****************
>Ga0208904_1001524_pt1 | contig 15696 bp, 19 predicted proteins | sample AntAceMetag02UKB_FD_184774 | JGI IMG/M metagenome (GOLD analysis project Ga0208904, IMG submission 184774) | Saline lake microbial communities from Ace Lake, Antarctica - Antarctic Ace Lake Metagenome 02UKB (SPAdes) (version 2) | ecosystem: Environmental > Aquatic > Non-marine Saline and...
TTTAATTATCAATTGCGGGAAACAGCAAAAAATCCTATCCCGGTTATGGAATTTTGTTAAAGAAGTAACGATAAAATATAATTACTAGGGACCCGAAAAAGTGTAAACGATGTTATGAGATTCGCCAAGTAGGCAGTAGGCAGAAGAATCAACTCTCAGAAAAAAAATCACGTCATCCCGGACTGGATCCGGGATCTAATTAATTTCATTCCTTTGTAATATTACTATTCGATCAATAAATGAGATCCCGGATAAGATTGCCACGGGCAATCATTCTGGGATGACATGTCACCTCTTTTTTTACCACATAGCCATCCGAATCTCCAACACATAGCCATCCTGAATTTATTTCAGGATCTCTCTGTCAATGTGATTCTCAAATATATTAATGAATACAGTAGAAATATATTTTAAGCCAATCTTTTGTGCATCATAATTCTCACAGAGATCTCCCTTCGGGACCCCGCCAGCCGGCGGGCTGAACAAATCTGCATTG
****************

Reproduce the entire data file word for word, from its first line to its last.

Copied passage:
>Ga0208904_1001524_pt1 | contig 15696 bp, 19 predicted proteins | sample AntAceMetag02UKB_FD_184774 | JGI IMG/M metagenome (GOLD analysis project Ga0208904, IMG submission 184774) | Saline lake microbial communities from Ace Lake, Antarctica - Antarctic Ace Lake Metagenome 02UKB (SPAdes) (version 2) | ecosystem: Environmental > Aquatic > Non-marine Saline and...
TTTAATTATCAATTGCGGGAAACAGCAAAAAATCCTATCCCGGTTATGGAATTTTGTTAAAGAAGTAACGATAAAATATAATTACTAGGGACCCGAAAAAGTGTAAACGATGTTATGAGATTCGCCAAGTAGGCAGTAGGCAGAAGAATCAACTCTCAGAAAAAAAATCACGTCATCCCGGACTGGATCCGGGATCTAATTAATTTCATTCCTTTGTAATATTACTATTCGATCAATAAATGAGATCCCGGATAAGATTGCCACGGGCAATCATTCTGGGATGACATGTCACCTCTTTTTTTACCACATAGCCATCCGAATCTCCAACACATAGCCATCCTGAATTTATTTCAGGATCTCTCTGTCAATGTGATTCTCAAATATATTAATGAATACAGTAGAAATATATTTTAAGCCAATCTTTTGTGCATCATAATTCTCACAGAGATCTCCCTTCGGGACCCCGCCAGCCGGCGGGCTGAACAAATCTGCATTG